The daughter of former New York Gov. George Pataki has written a heart-wrenching memoir about the life-threatening stroke her doctor husband suffered at the age of 30 that threatened to make her an early widow.
“He could not carry memories from hour to hour, much less from one day to the next,” Allison Pataki writes in her new book, “Beauty in the Broken Places: A Memoir of Love, Faith, and Resilience,” out this week from Random House.
“He stared at me with terrifying and alien expression: utter blankness. Those were not Dave’s eyes . . . those were just two vacant eyeballs that gave utterance to nothing more than a harrowing void: a mind wiped clean.”
Pataki’s life changed in the blink of an eye when, five months pregnant and aboard a flight to Chicago, she turned to her husband when he asked if his eye looked strange and watched him suddenly lose consciousness.
After an emergency landing in Fargo, North Dakota, she learned Dave Levy — a healthy 30-year-old athlete and surgical resident — had suffered a rare, life-threatening stroke and might not survive the night.
The medical drama forced George Pataki, who was running for the Republican presidential nomination, to put his campaign on hold.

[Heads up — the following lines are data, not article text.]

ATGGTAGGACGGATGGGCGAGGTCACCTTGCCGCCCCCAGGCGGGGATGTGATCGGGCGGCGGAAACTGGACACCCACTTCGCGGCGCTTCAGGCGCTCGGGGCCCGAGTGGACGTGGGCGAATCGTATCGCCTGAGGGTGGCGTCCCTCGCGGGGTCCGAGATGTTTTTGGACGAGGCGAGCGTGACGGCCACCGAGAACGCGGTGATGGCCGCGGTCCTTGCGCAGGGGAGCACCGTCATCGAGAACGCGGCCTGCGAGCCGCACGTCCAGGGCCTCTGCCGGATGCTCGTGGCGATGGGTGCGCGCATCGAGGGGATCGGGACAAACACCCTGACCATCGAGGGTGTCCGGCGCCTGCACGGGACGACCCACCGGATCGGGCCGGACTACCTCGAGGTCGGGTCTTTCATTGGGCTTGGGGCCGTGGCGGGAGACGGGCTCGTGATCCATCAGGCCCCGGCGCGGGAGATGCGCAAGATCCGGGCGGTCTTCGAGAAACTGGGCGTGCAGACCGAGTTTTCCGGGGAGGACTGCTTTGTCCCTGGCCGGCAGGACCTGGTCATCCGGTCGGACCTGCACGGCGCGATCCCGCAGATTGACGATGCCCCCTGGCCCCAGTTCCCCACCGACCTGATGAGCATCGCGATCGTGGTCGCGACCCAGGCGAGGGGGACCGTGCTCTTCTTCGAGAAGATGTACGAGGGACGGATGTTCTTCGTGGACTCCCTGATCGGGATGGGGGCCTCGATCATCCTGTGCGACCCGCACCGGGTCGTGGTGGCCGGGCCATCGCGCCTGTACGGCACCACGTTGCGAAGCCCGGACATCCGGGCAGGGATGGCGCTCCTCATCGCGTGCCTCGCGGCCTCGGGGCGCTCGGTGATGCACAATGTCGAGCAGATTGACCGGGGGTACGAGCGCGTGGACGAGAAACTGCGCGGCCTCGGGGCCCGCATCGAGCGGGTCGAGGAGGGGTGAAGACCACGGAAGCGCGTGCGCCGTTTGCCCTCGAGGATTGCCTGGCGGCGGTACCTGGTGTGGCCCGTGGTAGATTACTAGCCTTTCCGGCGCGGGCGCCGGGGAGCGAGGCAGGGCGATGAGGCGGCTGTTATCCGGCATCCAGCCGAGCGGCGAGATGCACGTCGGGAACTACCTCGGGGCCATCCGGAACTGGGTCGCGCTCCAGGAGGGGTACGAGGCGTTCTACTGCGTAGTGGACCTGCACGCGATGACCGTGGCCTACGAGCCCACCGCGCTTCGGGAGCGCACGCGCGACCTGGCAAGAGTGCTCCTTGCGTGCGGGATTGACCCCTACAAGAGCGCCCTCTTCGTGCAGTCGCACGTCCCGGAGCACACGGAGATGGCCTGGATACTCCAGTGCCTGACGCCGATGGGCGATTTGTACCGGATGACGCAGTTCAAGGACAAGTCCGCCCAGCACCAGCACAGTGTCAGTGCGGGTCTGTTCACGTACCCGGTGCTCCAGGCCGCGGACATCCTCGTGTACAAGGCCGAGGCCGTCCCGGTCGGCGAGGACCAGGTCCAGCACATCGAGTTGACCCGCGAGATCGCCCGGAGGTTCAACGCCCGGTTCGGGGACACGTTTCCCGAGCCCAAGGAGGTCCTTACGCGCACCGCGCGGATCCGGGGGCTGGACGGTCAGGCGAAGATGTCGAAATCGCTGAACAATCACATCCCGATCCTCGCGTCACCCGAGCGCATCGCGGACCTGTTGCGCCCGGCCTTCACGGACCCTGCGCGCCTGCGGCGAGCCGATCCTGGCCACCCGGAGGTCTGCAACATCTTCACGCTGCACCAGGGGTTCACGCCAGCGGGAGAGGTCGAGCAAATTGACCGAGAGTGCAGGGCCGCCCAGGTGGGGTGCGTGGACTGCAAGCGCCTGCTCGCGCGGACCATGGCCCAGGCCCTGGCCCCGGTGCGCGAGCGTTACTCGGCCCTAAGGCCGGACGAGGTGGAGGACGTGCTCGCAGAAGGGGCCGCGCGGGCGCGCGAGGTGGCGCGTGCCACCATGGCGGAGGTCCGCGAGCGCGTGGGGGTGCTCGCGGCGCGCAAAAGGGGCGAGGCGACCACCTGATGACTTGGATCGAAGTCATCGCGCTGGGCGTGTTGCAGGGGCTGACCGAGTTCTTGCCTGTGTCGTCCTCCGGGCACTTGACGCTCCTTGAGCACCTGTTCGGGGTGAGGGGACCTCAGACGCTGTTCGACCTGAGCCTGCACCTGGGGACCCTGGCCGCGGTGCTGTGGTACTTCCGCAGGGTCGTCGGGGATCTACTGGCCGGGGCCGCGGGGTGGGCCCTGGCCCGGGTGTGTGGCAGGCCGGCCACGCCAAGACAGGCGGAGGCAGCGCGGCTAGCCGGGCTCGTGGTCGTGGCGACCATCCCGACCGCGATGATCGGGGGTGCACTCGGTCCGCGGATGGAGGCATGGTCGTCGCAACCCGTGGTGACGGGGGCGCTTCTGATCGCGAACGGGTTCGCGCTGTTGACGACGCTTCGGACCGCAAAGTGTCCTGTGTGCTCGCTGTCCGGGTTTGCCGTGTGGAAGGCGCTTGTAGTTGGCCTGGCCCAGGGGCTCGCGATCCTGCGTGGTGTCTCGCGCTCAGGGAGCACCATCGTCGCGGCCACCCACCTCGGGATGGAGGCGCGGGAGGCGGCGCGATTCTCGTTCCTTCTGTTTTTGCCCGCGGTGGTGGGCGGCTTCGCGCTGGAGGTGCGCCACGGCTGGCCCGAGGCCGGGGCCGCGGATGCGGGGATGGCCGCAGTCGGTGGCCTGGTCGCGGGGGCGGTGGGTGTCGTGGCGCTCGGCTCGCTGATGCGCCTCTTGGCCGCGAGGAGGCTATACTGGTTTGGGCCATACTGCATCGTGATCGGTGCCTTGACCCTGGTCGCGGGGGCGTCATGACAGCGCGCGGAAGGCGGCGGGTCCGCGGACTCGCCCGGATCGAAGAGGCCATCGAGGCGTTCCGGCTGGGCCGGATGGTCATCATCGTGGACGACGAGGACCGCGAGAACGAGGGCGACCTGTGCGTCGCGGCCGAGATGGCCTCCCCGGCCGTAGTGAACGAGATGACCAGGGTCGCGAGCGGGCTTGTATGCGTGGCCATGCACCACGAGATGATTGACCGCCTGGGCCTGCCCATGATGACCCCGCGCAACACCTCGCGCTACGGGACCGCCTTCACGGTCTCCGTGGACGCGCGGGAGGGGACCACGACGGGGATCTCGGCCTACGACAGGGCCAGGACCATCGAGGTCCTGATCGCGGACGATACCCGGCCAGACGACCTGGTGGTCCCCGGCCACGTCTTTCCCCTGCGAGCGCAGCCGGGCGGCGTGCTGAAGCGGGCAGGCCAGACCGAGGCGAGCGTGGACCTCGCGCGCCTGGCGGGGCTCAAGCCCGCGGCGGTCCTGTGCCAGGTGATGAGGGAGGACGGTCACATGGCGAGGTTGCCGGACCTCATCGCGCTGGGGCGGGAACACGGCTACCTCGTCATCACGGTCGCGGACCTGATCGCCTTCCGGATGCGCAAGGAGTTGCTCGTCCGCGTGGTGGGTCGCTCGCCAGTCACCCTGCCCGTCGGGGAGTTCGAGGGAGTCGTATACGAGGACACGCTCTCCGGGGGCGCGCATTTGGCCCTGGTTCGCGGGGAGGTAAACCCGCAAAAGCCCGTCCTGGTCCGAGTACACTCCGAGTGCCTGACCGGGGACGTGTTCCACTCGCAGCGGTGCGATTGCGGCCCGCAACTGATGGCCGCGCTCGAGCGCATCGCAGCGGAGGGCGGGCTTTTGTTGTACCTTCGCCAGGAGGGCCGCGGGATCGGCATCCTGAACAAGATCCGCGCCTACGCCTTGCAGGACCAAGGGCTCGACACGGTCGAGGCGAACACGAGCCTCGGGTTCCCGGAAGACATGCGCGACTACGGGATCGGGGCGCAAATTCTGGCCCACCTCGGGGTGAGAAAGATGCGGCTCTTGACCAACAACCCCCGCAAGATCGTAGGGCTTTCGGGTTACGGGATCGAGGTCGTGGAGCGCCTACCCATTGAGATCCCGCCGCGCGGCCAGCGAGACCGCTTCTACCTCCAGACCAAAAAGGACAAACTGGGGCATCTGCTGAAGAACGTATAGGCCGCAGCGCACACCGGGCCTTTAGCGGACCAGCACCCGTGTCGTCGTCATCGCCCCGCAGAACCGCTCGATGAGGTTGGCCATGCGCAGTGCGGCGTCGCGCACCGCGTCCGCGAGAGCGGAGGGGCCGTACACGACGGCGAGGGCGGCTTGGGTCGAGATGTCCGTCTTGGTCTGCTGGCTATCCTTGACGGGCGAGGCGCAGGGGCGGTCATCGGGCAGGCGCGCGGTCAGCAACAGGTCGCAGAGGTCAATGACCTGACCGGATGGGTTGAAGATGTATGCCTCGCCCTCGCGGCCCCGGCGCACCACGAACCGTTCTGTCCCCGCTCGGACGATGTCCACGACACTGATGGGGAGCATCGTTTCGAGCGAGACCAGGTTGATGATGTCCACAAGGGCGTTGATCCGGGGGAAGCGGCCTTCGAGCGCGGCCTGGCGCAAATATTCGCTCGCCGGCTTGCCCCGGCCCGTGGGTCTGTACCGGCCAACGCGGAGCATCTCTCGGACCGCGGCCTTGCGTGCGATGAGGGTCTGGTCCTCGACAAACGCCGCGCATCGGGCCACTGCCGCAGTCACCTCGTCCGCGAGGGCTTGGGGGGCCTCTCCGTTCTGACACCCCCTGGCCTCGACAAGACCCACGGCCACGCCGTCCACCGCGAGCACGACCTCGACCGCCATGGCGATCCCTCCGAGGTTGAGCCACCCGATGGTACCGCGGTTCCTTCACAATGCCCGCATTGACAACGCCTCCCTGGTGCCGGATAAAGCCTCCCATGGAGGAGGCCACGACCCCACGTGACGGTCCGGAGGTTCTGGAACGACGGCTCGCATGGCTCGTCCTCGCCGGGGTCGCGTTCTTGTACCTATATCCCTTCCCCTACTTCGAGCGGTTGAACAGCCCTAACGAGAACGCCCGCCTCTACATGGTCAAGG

In the coming months, Allison found herself caring for both a newborn baby and sick husband, and struggling with the fear of what was to come. To make sense of the pain and chaos, she began penning daily letters to Dave, which are reproduced in the book.
Eventually, through rigorous physical therapy, Dave was able to regain the mobility he enjoyed pre-stroke and is still working on improving his short-term memory. In an epilogue to the book, he writes:
“How does one move on from this? Where do I go from here? Those are the questions I find myself asking every single day. But the exciting thing is that those questions are no different from the questions that everybody else is asking. And, for that, I am and will always be grateful.”
Although a vast majority of strokes occur in people over age 65 (the risk is 30 to 50 per 1,000 in this age group), 10 percent to 15 percent affect people age 45 and younger (a risk of 1 in 1,000), studies find.
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